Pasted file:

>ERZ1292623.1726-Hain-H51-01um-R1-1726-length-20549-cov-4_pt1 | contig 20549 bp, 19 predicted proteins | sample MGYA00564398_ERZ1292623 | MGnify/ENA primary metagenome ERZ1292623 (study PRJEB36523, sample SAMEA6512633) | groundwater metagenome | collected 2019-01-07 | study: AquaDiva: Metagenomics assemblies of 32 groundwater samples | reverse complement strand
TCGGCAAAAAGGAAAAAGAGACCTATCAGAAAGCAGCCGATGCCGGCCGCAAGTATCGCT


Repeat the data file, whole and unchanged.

>ERZ1292623.1726-Hain-H51-01um-R1-1726-length-20549-cov-4_pt1 | contig 20549 bp, 19 predicted proteins | sample MGYA00564398_ERZ1292623 | MGnify/ENA primary metagenome ERZ1292623 (study PRJEB36523, sample SAMEA6512633) | groundwater metagenome | collected 2019-01-07 | study: AquaDiva: Metagenomics assemblies of 32 groundwater samples | reverse complement strand
TCGGCAAAAAGGAAAAAGAGACCTATCAGAAAGCAGCCGATGCCGGCCGCAAGTATCGCT